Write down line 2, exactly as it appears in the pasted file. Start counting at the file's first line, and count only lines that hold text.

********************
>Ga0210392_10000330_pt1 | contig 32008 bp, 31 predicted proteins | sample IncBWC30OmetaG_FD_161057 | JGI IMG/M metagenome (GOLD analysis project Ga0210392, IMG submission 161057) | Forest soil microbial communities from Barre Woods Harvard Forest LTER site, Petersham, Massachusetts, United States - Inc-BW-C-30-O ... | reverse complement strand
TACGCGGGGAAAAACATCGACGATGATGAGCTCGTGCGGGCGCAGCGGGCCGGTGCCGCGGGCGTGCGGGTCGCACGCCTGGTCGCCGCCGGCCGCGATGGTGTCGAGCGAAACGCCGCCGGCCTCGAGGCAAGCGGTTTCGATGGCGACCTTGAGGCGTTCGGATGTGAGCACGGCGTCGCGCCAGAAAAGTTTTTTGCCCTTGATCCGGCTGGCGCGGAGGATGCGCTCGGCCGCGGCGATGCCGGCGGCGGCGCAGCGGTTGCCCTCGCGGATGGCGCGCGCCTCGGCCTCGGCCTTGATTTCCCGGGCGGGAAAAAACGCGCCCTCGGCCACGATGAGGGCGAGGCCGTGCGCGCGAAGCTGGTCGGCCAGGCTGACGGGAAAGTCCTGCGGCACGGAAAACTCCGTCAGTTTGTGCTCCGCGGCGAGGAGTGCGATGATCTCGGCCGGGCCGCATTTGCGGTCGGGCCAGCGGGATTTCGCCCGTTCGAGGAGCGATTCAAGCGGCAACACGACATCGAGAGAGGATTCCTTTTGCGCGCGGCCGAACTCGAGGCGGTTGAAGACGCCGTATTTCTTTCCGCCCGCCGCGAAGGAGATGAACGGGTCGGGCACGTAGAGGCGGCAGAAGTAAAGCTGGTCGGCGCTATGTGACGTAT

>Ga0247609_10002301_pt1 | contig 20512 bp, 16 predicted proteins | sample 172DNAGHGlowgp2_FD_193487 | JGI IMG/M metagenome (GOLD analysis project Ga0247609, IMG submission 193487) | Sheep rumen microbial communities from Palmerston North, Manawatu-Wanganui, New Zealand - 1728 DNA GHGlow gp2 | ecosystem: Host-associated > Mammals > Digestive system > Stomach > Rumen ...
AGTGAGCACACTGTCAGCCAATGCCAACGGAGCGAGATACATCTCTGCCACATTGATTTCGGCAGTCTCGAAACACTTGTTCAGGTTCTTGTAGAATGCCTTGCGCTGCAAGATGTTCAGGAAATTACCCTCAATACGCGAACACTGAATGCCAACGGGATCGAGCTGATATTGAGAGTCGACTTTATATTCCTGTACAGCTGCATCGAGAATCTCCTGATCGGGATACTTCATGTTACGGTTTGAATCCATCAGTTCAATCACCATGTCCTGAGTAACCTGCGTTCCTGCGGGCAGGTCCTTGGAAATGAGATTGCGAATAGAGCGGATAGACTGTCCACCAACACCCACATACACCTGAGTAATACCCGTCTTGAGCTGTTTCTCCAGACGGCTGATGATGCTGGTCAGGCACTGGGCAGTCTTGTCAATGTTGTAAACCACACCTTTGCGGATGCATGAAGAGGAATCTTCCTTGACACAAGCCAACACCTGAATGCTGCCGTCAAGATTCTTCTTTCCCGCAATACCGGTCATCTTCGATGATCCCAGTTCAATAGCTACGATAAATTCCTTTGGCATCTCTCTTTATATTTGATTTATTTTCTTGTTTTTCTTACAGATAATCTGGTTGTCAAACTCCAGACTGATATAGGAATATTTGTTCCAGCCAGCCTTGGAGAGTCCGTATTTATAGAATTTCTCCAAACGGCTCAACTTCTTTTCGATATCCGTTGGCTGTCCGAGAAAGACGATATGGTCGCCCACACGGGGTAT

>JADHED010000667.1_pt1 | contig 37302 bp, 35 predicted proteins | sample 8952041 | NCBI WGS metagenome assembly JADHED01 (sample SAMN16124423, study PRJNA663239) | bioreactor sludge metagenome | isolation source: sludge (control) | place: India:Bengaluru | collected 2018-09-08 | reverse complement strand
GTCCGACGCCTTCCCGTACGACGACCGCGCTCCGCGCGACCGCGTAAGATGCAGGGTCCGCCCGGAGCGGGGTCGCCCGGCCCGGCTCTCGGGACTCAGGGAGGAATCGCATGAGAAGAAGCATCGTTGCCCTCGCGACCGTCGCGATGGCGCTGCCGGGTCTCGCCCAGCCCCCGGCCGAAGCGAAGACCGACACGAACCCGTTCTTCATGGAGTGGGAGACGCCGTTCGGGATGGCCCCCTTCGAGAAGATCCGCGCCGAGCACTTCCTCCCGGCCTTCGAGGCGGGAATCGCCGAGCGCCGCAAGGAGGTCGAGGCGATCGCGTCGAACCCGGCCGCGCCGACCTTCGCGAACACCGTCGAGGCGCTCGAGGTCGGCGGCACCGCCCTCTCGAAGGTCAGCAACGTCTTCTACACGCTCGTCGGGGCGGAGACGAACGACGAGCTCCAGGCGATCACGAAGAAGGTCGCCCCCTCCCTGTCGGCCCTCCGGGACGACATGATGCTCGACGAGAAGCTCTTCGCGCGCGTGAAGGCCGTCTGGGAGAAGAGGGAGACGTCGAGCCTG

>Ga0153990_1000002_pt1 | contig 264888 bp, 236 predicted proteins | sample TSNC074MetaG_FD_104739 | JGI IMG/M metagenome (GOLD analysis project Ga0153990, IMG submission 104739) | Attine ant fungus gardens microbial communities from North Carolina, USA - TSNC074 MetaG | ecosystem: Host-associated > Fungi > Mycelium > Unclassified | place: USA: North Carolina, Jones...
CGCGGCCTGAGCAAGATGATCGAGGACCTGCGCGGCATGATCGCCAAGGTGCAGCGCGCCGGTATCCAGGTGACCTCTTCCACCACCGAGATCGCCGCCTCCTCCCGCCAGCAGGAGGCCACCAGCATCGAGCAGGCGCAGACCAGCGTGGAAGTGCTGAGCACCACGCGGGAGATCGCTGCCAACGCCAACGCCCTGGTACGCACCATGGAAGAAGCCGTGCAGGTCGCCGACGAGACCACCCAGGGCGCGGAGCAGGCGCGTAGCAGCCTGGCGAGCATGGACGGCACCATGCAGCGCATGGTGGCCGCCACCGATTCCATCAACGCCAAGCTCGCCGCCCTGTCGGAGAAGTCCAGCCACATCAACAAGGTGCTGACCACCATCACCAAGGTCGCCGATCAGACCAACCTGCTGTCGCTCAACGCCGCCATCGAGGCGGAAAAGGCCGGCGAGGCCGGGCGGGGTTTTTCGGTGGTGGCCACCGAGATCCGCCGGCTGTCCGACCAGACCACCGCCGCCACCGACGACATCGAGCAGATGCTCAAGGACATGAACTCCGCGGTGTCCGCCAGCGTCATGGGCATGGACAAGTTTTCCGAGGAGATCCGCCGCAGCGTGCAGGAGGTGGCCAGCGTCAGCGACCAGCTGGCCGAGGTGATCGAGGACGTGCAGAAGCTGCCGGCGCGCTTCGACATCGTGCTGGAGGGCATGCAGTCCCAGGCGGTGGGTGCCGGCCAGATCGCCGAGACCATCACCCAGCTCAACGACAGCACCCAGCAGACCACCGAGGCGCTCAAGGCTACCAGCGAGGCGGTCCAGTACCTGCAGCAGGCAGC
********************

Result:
TACGCGGGGAAAAACATCGACGATGATGAGCTCGTGCGGGCGCAGCGGGCCGGTGCCGCGGGCGTGCGGGTCGCACGCCTGGTCGCCGCCGGCCGCGATGGTGTCGAGCGAAACGCCGCCGGCCTCGAGGCAAGCGGTTTCGATGGCGACCTTGAGGCGTTCGGATGTGAGCACGGCGTCGCGCCAGAAAAGTTTTTTGCCCTTGATCCGGCTGGCGCGGAGGATGCGCTCGGCCGCGGCGATGCCGGCGGCGGCGCAGCGGTTGCCCTCGCGGATGGCGCGCGCCTCGGCCTCGGCCTTGATTTCCCGGGCGGGAAAAAACGCGCCCTCGGCCACGATGAGGGCGAGGCCGTGCGCGCGAAGCTGGTCGGCCAGGCTGACGGGAAAGTCCTGCGGCACGGAAAACTCCGTCAGTTTGTGCTCCGCGGCGAGGAGTGCGATGATCTCGGCCGGGCCGCATTTGCGGTCGGGCCAGCGGGATTTCGCCCGTTCGAGGAGCGATTCAAGCGGCAACACGACATCGAGAGAGGATTCCTTTTGCGCGCGGCCGAACTCGAGGCGGTTGAAGACGCCGTATTTCTTTCCGCCCGCCGCGAAGGAGATGAACGGGTCGGGCACGTAGAGGCGGCAGAAGTAAAGCTGGTCGGCGCTATGTGACGTAT